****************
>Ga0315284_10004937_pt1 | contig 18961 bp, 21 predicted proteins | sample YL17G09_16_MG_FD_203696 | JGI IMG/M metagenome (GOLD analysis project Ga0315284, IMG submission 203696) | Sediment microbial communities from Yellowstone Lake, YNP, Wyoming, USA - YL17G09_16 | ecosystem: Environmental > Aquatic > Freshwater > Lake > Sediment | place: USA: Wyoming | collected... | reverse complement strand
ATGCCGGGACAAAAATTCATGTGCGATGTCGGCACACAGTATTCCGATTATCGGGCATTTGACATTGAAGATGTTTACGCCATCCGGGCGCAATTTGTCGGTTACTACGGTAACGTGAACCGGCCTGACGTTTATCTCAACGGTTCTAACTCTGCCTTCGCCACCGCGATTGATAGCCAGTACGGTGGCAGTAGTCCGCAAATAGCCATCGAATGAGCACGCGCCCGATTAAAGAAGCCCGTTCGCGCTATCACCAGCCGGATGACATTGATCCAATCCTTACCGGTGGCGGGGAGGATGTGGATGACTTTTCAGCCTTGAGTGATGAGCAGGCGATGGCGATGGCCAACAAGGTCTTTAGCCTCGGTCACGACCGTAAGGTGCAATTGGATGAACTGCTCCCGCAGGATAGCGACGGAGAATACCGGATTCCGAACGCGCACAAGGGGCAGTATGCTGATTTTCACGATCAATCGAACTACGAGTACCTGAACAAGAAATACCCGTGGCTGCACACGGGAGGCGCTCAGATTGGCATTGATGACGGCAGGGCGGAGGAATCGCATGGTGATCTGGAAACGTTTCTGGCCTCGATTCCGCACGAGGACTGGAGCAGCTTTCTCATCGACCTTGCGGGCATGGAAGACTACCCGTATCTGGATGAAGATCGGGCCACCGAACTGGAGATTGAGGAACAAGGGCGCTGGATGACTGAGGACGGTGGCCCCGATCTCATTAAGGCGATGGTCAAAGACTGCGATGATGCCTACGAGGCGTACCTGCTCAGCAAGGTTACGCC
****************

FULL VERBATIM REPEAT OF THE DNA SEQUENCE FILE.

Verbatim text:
>Ga0315284_10004937_pt1 | contig 18961 bp, 21 predicted proteins | sample YL17G09_16_MG_FD_203696 | JGI IMG/M metagenome (GOLD analysis project Ga0315284, IMG submission 203696) | Sediment microbial communities from Yellowstone Lake, YNP, Wyoming, USA - YL17G09_16 | ecosystem: Environmental > Aquatic > Freshwater > Lake > Sediment | place: USA: Wyoming | collected... | reverse complement strand
ATGCCGGGACAAAAATTCATGTGCGATGTCGGCACACAGTATTCCGATTATCGGGCATTTGACATTGAAGATGTTTACGCCATCCGGGCGCAATTTGTCGGTTACTACGGTAACGTGAACCGGCCTGACGTTTATCTCAACGGTTCTAACTCTGCCTTCGCCACCGCGATTGATAGCCAGTACGGTGGCAGTAGTCCGCAAATAGCCATCGAATGAGCACGCGCCCGATTAAAGAAGCCCGTTCGCGCTATCACCAGCCGGATGACATTGATCCAATCCTTACCGGTGGCGGGGAGGATGTGGATGACTTTTCAGCCTTGAGTGATGAGCAGGCGATGGCGATGGCCAACAAGGTCTTTAGCCTCGGTCACGACCGTAAGGTGCAATTGGATGAACTGCTCCCGCAGGATAGCGACGGAGAATACCGGATTCCGAACGCGCACAAGGGGCAGTATGCTGATTTTCACGATCAATCGAACTACGAGTACCTGAACAAGAAATACCCGTGGCTGCACACGGGAGGCGCTCAGATTGGCATTGATGACGGCAGGGCGGAGGAATCGCATGGTGATCTGGAAACGTTTCTGGCCTCGATTCCGCACGAGGACTGGAGCAGCTTTCTCATCGACCTTGCGGGCATGGAAGACTACCCGTATCTGGATGAAGATCGGGCCACCGAACTGGAGATTGAGGAACAAGGGCGCTGGATGACTGAGGACGGTGGCCCCGATCTCATTAAGGCGATGGTCAAAGACTGCGATGATGCCTACGAGGCGTACCTGCTCAGCAAGGTTACGCC